(This is a re-post of something I posted earlier; now that the mailing list is working better, I’m really looking forward to hearing everyone’s thoughts about this.)
As a player, when sight-reading new music, I really prefer not to see too much information. Sure, you need the essentials – time and key signatures, tempo and the notes. But I’ve played many pieces of music that have so much detailed information that it distracts me from listening to the other instruments. Listening is so very important, and I’m afraid many of us including myself, don’t pay enough attention to it.
Of course, a lot depends on what the composer intends. If the composer has a very clear, specific goal for how a piece should be played, then perhaps there should be as much information as possible? But if the composer is willing to allow for personal and group interpretation, the musicians will be more able to find their own voice in a piece, if there aren’t too many markings and instructions.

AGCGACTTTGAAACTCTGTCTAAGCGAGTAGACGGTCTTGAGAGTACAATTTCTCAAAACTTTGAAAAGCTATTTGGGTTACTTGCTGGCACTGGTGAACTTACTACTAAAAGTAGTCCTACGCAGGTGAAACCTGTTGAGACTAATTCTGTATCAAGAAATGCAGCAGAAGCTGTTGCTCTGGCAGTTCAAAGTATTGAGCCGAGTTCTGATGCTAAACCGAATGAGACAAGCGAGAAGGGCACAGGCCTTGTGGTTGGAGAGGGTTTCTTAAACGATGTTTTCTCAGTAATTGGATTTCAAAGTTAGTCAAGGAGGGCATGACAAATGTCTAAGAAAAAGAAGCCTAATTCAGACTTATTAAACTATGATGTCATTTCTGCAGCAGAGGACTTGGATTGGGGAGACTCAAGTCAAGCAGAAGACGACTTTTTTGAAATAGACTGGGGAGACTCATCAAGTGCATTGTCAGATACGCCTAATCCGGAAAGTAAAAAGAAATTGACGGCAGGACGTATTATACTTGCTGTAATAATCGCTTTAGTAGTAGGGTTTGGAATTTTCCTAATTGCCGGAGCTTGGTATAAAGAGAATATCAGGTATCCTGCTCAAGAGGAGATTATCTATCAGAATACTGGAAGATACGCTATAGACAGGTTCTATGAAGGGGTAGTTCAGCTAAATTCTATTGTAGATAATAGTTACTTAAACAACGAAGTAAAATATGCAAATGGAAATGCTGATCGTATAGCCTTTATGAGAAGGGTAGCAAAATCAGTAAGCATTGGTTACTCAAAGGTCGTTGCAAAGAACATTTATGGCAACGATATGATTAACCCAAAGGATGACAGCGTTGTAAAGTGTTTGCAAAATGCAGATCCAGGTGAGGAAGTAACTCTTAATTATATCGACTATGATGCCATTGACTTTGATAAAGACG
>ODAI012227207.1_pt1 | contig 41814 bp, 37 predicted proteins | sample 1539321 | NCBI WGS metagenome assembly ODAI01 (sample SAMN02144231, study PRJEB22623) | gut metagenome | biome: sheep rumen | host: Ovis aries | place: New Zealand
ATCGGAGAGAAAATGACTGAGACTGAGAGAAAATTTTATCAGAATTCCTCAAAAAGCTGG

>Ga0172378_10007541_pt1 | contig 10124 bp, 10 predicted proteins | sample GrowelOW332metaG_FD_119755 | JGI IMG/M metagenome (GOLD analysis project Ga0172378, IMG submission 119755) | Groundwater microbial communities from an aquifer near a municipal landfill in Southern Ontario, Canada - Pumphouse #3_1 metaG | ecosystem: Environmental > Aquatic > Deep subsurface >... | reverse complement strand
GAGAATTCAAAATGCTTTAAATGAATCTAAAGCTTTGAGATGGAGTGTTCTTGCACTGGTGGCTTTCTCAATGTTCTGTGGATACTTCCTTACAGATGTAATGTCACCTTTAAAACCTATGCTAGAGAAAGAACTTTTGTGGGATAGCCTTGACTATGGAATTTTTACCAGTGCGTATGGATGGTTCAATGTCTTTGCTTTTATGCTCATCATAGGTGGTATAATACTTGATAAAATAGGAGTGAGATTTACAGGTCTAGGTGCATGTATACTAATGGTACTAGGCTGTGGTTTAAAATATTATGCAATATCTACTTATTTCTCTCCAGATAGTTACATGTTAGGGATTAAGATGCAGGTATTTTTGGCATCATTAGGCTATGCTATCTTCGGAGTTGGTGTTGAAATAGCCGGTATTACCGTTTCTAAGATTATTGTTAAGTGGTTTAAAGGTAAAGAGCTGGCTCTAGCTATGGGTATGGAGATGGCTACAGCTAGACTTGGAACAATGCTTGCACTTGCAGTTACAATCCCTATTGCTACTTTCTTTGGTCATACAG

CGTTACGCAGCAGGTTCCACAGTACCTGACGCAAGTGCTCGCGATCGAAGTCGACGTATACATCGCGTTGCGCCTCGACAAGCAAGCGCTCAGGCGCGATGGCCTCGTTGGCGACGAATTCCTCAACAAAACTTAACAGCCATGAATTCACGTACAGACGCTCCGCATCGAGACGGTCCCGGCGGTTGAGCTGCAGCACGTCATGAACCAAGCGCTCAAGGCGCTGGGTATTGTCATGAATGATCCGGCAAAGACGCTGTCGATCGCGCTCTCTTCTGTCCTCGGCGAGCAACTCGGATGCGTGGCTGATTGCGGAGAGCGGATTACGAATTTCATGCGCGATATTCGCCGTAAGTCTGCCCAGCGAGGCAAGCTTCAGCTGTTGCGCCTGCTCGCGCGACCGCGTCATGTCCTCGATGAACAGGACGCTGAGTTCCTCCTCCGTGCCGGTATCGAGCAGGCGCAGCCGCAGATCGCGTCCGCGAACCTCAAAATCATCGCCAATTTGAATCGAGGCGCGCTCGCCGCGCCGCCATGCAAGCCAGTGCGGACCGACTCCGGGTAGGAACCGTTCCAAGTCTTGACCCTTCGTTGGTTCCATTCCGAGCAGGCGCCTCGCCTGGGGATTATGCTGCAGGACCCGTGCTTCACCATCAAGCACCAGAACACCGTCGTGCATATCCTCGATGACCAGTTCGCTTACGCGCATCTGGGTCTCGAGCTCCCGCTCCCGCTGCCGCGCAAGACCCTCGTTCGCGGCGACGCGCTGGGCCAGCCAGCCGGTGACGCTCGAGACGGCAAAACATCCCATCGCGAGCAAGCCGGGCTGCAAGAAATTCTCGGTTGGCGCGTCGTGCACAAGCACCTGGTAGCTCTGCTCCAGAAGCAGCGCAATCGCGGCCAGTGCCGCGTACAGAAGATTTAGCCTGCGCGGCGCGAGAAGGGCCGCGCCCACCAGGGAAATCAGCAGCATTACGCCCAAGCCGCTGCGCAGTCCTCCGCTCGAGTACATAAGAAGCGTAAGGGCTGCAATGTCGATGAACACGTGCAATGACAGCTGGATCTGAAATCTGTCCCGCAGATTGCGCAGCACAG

Another thing to be considered is: what do the musicians prefer? I’ve already said that I really like openness, not too much instruction and allowing for more interpretation. But I realize that some ensembles and individuals prefer to see a lot of information, and if they don’t see it, they’ll be wanting to ask the composer “How do you want me to play this?”
So, I sincerely welcome any feedback regarding my own compositions and arrangements – I’ve even considered making two versions of each arrangement; one with very little information, and another with a maximum directions! That’s it for today, looking forward to your comments!